There are different ways of proctoring. Usually the proctor will visit the hospital of the trainee, and surgery is performed together, giving the trainee more responsibilities depending on his or her skills. Sometimes the trainee visits the proctor first to view a number of cases. Proctoring is a very time-consuming and expensive way of teaching, so it is interesting to look at alternatives. Modern communication technology, tele-mentoring and tele-procotoring will save time and travelling. Alternatively, a trainee can make a video recording of the performed procedure and send it to a proctor; the evaluation can then be carried out by watching the video online together. Surprisingly, after a 5-day intensive robotic course only 37.5% of the attendees used the possibility of proctoring, even at no extra cost. This could be because most of the trainees attended as a team and on returning to their hospital they performed surgery together.52
Mentoring during actual performance of a robotic operation can be carried out in several ways. First, the mentor can observe the trainee closely while performing an operation and give verbal instruction and take over the operation when necessary. Another possibility is using the availability of the mentoring console (Figure S4). This is a second console, which facilitates the surgeon to collaborate with the trainee during surgery. The mentoring console has two collaborative modes: the ‘swap’ mode, which allows the mentor and the trainee to operate simultaneously and actively swap control of the robot arms, and the ‘nudge’ mode, which allows them both to have control over two robot arms. The ‘nudge mode’ seems to be particularly useful for guiding the trainee’s hands during some steps of an operation.60 There is also the possibility for the trainee to sit at the mentoring console and passively follow the motions of the telemanipulators of the instructor (haptic learning).61
Preliminary studies show that the teaching possibility of drawing lines over a moving picture (telestration) also seems possible in robotic surgery and does not negatively impact performance.62
Previous video game experience shortens the time to learn laparoscopic skills on a simulator.63 This association was, however, not found for robotic surgery and previous extensive video game experience was even inversely correlated with the ability to learn robotic suturing. This could be explained by the fact that the robotic system transforms intuitive three-dimensional (3D) hand motions into 3D hand movements on a 3D screen. Students who had significant experience in activities requiring intuitive hand movements (athletics and musical instruments) performed better in the robotic tasks.64 Hagen et al.65 confirmed this and showed that there is no correlation between robotic performance and logical thinking, 3D understanding or general dexterity.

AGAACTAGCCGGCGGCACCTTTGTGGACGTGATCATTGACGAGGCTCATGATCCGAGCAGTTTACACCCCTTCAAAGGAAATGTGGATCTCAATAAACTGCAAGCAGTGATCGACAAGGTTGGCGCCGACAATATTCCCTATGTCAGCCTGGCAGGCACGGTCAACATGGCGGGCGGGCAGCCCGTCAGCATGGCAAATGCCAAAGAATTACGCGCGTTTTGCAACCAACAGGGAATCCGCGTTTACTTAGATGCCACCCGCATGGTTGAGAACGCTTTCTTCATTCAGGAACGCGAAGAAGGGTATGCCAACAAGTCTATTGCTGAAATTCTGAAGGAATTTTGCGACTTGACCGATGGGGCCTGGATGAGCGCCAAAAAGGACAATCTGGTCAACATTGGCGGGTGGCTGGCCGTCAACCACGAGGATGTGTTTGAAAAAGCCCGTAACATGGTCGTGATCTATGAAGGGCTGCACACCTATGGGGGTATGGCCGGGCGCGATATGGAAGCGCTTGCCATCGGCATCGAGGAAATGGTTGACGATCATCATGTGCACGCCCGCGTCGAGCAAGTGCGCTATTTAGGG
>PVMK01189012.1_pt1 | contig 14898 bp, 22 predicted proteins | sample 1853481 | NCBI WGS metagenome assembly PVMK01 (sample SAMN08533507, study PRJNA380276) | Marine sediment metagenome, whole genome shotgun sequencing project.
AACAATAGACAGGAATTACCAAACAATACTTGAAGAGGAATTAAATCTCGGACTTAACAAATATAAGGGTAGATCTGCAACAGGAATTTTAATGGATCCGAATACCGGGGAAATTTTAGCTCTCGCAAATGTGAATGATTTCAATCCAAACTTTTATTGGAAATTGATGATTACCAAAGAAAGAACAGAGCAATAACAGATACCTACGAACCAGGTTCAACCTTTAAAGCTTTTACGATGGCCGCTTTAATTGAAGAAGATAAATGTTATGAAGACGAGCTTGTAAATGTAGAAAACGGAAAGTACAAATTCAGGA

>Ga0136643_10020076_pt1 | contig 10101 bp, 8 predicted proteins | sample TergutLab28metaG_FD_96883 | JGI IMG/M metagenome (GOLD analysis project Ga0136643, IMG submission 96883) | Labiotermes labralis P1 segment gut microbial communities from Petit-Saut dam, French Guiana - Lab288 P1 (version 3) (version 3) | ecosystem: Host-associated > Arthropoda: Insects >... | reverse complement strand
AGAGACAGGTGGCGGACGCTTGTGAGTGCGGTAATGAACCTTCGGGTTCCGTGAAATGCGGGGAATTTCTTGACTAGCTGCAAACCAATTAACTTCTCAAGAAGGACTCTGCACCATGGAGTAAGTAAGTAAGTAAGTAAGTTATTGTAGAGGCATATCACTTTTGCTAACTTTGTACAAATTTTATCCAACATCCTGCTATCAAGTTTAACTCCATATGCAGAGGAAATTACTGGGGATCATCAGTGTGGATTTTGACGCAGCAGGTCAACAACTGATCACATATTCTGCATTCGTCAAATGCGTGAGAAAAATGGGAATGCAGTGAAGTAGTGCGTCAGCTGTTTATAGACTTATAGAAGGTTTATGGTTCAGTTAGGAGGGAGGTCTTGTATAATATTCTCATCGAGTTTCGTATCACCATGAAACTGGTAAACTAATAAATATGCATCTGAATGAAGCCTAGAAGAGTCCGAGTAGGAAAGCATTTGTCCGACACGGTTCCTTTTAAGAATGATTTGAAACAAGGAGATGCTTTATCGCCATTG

Assessment of skills training
There are several options to assess performance of the trainee during skills training. Objective assessments can be carried out while using a validated rating scale. Most commonly used is the Objective Structured Assessment of Technical Skills (OSATS).66 Several authors used this method to assess robotic training.55,67 There is no robotic specific rating scale available yet. The Application Programming Interface (API) included in the robotic system can provide time and motion analysis of the robot.19 These parameters showed an objective and accurate correlation between surgical performance and OSATS score.67 This feature could be used for further development and validation of training exercises. A nonvalidated grading system for different steps of a robotic procedure was used to objectively demonstrate progression of the trainee, allowing them to proceed to the next step of the procedure.68
The ‘learning curve’ refers to the amount of surgical procedures performed before a surgeon reaches an accepted plateau in outcome parameters (operating time, blood loss, complication rate, quality of surgery). More complex procedures have a relatively long learning curve. The length of a learning curve may also vary as a result of surgeon-related factors (surgical experience with a similar technology, familiarity with the procedure) or hospital-related factors (availability of theatre time, available case load). Many series of robot assisted laparoscopic procedures have been reported upon, but only a minority of them addresses the aspect of the learning curve.